CROSBY: Well, it's interesting, we do support local hire if it makes sense and like is being talked about here, it has to make sense from a competition standpoint, but it's important to note that the San Diego Unified school district's latest numbers that came out on local hire have been dismal. They didn't meet any of their goals. And when we look at the city of San Diego, actually, I know there was legislation proposed that would have asked for 70 percent local hire. When we looked at the numbers, actually, they achieved 90 percent. So in fact, we would have been going backwards had we enacted an ordinance with 70 percent. So local hire works, but it works on its own. And the City of San Diego is doing a great job right now of keeping things local. And the school district though has not met any of their local hire goals.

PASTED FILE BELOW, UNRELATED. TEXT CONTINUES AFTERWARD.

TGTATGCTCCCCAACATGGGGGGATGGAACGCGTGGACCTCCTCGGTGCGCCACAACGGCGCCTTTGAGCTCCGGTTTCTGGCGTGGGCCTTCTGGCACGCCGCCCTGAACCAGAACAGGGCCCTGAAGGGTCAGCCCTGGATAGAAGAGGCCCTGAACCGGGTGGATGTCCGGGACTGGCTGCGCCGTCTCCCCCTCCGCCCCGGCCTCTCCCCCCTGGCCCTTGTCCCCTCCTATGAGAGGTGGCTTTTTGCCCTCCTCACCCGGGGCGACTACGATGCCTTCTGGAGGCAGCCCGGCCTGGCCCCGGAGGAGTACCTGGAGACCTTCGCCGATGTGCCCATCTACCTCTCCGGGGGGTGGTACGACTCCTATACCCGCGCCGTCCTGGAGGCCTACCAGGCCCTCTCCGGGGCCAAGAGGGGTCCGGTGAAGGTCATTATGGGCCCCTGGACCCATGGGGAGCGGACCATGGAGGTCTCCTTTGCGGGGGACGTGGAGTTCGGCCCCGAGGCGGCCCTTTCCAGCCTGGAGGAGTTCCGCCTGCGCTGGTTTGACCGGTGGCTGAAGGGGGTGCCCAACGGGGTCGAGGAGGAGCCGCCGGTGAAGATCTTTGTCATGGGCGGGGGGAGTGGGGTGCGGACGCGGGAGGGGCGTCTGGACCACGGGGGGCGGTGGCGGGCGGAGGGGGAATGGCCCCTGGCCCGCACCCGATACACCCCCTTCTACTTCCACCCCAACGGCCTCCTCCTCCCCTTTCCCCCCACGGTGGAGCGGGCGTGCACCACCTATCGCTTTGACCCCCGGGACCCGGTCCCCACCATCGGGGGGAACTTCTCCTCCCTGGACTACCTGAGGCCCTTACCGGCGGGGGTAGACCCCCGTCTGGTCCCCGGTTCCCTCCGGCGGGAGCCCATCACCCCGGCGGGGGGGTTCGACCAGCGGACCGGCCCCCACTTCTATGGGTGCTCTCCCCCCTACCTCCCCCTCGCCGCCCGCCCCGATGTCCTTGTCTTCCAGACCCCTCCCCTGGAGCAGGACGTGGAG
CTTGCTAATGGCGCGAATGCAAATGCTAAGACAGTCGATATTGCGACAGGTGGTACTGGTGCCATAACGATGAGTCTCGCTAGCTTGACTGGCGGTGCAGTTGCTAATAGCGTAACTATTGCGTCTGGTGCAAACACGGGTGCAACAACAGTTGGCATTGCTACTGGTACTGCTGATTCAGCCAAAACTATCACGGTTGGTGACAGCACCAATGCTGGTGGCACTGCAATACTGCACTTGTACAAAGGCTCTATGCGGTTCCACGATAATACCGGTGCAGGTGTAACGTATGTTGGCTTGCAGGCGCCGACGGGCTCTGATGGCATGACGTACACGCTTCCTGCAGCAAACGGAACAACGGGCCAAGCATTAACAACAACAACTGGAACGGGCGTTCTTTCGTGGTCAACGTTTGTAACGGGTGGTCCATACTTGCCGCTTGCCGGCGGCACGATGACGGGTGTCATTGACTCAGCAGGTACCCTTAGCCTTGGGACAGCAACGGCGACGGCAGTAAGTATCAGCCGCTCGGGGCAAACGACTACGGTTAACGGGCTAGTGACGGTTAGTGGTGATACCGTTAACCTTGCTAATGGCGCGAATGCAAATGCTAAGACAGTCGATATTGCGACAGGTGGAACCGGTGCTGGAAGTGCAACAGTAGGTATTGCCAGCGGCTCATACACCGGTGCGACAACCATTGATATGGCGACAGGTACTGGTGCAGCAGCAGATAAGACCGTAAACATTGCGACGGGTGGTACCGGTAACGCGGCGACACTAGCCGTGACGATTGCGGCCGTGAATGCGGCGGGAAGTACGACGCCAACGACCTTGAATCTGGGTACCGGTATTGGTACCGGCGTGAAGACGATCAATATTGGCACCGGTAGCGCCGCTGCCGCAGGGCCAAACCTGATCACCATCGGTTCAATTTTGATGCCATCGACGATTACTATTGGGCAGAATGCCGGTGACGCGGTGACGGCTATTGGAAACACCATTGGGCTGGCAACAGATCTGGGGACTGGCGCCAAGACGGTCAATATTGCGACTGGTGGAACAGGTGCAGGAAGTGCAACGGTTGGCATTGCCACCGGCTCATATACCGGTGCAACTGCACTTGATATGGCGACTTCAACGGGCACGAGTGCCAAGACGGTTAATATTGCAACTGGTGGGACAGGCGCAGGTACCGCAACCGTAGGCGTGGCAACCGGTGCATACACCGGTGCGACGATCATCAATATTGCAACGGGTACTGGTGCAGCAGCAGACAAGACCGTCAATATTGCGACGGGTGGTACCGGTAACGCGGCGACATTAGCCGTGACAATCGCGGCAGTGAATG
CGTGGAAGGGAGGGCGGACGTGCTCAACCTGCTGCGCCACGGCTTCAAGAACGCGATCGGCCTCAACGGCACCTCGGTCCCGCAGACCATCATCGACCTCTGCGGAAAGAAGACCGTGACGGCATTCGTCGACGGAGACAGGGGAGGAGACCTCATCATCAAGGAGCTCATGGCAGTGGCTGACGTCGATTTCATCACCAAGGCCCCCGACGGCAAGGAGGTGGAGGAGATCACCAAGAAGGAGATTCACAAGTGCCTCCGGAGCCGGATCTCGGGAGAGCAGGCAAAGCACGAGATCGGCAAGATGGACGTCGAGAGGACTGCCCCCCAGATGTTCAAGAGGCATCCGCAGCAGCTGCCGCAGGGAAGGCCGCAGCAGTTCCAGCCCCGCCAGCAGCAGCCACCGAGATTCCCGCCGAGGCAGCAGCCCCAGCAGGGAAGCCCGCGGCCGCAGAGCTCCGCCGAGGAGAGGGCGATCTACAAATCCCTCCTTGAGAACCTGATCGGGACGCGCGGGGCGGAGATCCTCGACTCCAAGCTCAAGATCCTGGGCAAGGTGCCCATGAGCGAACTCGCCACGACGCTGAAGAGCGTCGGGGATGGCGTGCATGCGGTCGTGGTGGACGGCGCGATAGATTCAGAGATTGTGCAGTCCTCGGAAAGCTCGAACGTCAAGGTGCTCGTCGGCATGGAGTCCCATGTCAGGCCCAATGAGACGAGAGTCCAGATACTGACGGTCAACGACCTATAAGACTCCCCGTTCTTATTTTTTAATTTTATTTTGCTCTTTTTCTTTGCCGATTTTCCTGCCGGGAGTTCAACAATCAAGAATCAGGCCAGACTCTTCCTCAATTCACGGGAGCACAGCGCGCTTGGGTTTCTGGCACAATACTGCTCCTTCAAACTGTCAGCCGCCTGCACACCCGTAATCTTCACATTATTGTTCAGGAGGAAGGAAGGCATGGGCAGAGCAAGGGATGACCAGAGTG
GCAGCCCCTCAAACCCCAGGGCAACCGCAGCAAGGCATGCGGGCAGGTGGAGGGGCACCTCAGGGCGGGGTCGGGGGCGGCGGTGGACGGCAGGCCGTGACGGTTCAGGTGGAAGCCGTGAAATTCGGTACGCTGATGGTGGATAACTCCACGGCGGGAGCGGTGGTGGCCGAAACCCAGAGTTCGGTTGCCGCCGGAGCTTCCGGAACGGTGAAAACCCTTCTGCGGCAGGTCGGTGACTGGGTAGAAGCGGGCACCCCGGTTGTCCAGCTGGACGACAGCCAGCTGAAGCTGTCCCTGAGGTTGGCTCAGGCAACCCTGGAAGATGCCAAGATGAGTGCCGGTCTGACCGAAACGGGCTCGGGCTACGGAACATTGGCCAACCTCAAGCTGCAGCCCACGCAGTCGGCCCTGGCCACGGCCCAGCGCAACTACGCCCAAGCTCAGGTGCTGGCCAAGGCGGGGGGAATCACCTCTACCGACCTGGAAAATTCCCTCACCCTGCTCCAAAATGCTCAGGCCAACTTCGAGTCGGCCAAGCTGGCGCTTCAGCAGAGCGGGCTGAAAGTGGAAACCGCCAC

GONZALES: And Scott knows this is untrue, of course, he's willing to put that out there. The City of San Diego only has data on prevailing wage jobs. When you have a prevailing wage job, the standard is set. The cost for labor is set. So there's no incentive to hire down into higher lower labor cost. So the only data they have is for prevailing wage jobs. Now, with those jobs, they could say, yes, there's been local contractors, there's been local hire. We think that should be extended to all projects, because of course, City of San Diego being a charter city, the ABC works really hard to get prevailing wage out of our cities, but City of San Diego, being a charter city, only has prevailing wage on certain projects. Storm water projects over $10 million --